•  127
    Experimental Philosophy of Art
    Journal of Aesthetics and Art Criticism 69 (2): 197-208. 2011.
    Although experimental philosophers have been busy kindling fires under well-worn armchairs in areas of philosophy as varied as epistemology, normative ethics, theories of reference, and the free will controversy, the philosophy of art has remained largely untouched. As Denis Dutton observes: “There is precious little reference to empirical psychology in contemporary philosophical aesthetics, almost as if philosophers of art have wanted to protect their patch from incursions by psychologists.” I …Read more
  •  58
    A modest proposal for defining a work of art
    British Journal of Aesthetics 33 (4): 313-320. 1993.
  •  40
    Weitz reconsidered: A clearer view of why theories of art fail
    British Journal of Aesthetics 38 (1): 33-46. 1998.
  •  33
    Philosophy’s Future as a Problem-Solving Discipline
    Essays in Philosophy 12 (2): 7. 2011.
    Scientists often reach provisional agreement solutions to problems central to their disciplines, whereas philosophers do not. Although philosophy has been practiced by outstanding intellects for over two thousand years, philosophers have not reached agreement, provisional or otherwise, on the solution or dissolution of any central philosophical problem by philosophical methods. What about philosophy’s future? Until about 1970, philosophers were generally optimistic. Some pinned their hopes on re…Read more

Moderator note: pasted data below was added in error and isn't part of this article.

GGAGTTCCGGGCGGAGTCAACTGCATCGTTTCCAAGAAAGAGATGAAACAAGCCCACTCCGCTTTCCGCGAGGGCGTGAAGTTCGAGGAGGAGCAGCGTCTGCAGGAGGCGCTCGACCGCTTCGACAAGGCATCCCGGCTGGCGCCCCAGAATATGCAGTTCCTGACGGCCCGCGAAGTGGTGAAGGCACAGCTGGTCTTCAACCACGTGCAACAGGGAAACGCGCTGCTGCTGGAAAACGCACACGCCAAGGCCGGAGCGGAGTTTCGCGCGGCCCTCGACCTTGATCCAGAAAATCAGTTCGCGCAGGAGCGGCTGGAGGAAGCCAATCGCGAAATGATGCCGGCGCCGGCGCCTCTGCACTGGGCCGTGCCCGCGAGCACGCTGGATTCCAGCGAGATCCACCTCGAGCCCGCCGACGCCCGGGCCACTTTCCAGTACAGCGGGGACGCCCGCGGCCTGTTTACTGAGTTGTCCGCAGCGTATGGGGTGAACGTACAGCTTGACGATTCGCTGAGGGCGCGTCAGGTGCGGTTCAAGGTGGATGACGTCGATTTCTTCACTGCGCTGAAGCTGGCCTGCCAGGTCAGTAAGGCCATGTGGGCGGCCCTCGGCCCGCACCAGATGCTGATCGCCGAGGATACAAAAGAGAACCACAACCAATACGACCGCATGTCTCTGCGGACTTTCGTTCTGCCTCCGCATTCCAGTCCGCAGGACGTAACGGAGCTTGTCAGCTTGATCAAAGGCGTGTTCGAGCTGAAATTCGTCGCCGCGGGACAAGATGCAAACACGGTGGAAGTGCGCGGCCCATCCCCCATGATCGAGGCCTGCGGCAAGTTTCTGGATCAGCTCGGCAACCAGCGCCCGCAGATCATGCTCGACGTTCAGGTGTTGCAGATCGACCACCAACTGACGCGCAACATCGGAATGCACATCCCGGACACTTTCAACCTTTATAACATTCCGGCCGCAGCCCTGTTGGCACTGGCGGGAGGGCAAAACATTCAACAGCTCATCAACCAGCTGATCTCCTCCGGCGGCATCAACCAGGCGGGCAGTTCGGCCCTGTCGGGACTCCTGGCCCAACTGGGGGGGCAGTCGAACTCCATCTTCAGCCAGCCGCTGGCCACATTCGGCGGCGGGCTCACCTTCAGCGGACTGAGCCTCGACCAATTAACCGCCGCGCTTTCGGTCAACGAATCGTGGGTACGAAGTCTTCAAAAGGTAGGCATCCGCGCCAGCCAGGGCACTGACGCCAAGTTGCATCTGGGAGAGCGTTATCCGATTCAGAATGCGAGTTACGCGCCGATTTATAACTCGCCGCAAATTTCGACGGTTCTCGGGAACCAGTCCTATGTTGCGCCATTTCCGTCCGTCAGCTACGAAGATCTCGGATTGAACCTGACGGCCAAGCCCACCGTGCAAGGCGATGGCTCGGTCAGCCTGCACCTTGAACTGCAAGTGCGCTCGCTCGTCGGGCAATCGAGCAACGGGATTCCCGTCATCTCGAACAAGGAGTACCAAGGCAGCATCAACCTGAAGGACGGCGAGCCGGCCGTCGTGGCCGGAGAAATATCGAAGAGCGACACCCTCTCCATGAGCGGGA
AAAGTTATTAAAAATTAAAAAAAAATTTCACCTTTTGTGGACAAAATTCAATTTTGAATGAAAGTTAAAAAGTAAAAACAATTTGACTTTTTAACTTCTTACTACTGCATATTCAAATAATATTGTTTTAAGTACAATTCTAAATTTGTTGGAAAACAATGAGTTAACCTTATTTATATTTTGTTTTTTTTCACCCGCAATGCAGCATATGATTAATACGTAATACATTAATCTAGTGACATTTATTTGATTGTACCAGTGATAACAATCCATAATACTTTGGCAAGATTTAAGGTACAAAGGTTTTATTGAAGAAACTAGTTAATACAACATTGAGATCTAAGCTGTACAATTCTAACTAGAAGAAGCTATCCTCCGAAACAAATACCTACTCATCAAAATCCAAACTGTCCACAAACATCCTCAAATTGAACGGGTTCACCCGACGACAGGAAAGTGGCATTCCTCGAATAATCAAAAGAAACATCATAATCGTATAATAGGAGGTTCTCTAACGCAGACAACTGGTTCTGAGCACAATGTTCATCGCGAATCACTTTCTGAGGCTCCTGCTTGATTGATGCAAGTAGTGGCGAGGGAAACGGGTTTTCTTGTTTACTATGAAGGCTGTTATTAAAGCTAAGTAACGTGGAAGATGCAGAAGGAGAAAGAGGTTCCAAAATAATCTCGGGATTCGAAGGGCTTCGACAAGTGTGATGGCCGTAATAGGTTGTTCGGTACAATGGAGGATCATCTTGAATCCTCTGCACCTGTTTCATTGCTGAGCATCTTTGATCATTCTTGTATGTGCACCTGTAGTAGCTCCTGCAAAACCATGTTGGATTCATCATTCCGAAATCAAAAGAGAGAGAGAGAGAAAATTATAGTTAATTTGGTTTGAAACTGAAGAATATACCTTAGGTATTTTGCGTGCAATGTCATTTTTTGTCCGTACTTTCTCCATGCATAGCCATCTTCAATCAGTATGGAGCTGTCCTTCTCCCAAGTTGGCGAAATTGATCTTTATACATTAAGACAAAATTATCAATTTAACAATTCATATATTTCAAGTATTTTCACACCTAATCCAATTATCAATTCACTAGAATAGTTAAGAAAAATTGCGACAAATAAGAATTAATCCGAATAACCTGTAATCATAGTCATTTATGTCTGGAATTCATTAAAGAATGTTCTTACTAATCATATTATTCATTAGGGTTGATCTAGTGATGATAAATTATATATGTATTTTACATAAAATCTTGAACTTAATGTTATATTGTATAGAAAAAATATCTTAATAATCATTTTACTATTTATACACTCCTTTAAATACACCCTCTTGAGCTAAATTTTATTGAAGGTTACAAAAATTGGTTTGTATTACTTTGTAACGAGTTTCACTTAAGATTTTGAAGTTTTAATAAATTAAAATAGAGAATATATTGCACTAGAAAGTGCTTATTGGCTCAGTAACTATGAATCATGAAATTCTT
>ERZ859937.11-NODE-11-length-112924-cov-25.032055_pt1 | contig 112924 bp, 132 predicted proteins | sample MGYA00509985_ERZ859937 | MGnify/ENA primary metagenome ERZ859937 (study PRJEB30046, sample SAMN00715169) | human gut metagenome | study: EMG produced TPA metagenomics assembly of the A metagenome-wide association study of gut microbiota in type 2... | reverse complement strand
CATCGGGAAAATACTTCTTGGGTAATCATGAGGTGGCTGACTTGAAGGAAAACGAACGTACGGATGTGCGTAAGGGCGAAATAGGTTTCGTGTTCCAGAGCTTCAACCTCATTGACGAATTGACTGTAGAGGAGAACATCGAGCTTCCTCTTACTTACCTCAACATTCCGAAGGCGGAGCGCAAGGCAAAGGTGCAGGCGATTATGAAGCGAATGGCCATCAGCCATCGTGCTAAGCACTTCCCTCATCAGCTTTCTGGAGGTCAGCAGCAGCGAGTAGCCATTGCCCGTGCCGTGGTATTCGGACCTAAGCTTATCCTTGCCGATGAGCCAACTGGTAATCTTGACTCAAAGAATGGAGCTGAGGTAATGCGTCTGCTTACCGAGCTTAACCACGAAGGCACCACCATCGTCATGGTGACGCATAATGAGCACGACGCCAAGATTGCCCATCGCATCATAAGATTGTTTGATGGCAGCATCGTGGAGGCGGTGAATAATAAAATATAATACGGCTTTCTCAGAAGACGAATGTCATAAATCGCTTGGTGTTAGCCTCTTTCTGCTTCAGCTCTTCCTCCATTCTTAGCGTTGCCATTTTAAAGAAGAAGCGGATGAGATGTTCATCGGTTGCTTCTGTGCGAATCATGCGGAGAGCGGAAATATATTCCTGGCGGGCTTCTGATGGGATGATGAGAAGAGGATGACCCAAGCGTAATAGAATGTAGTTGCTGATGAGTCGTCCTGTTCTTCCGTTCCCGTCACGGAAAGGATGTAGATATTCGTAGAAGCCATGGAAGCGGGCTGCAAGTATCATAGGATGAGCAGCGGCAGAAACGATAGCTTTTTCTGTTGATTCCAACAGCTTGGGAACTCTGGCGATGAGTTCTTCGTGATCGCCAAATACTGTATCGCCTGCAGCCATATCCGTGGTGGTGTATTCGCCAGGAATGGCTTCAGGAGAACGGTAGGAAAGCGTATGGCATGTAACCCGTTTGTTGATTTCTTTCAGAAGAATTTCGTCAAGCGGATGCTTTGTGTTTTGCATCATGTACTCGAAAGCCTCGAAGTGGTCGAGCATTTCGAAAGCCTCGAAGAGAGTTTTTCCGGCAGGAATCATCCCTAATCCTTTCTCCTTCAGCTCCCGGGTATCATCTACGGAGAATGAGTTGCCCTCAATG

•  32
    The logic of the goldhagen debate
    Res Publica 6 (2): 155-177. 2000.
    Since Daniel J. Goldhagen's Hitler's Willing Executioners: Ordinary Germans and the Holocaustattempts to show that the Holocaust is explicable and can be understood largely in terms of a single cause, “eliminationist anti-Semitism”, it is not surprising that the book has generated an international debate. What is surprising is the magnitude and emotional intensity of the debate. This article argues that the deepest flaws in it Hitler's Willing Executioners,as well as the chasm of disagreement be…Read more
  •  26
    Phenomenology and Existentialism. Ed. Edward N. Lee and Maurice Mandelbaum. (review)
    Journal of the History of Philosophy 7 (2): 222-224. 1969.
    This anthology of classic essays focuses on the philosophy of Edmund Husserl and the philosophical movement to which his writings gave impetus: phenomenology. Sixty contributions from a wide variety of scholars provide an introduction to phenomenology and existentialist phenomenology. Among the contributors are Frege, Chisholm, Merleau-Ponty, Schmitt, Tillman, Gendlin, Sellars, Linsky, Dreyfus, Ryle, Solomon, Schlick, Ricoeur, Marcel, Heidegger, Sartre, Brentano, Olafson, Camus, and de Beauvoir
  •  11
    Phenomenology, Structuralism, Semiology (review)
    Philosophy and Literature 1 (3): 364-365. 1977.
  •  7
    On the Nonexistence of Literary Ideas
    Philosophy and Literature 3 (2): 199-210. 1979.
  •  6
    On Being Free (review)
    Philosophy and Literature 2 (2): 266-267. 1978.
  • Kłopot z \"Urodzonymi mordercami\"
    Ruch Filozoficzny 3 (3-4). 1999.
  • A Study of the Relationship Between Philosophy and Literature
    Dissertation, The Claremont Graduate University. 1975.
  • Shorter Reviews
    Philosophy and Literature 2 (2): 266. 1978.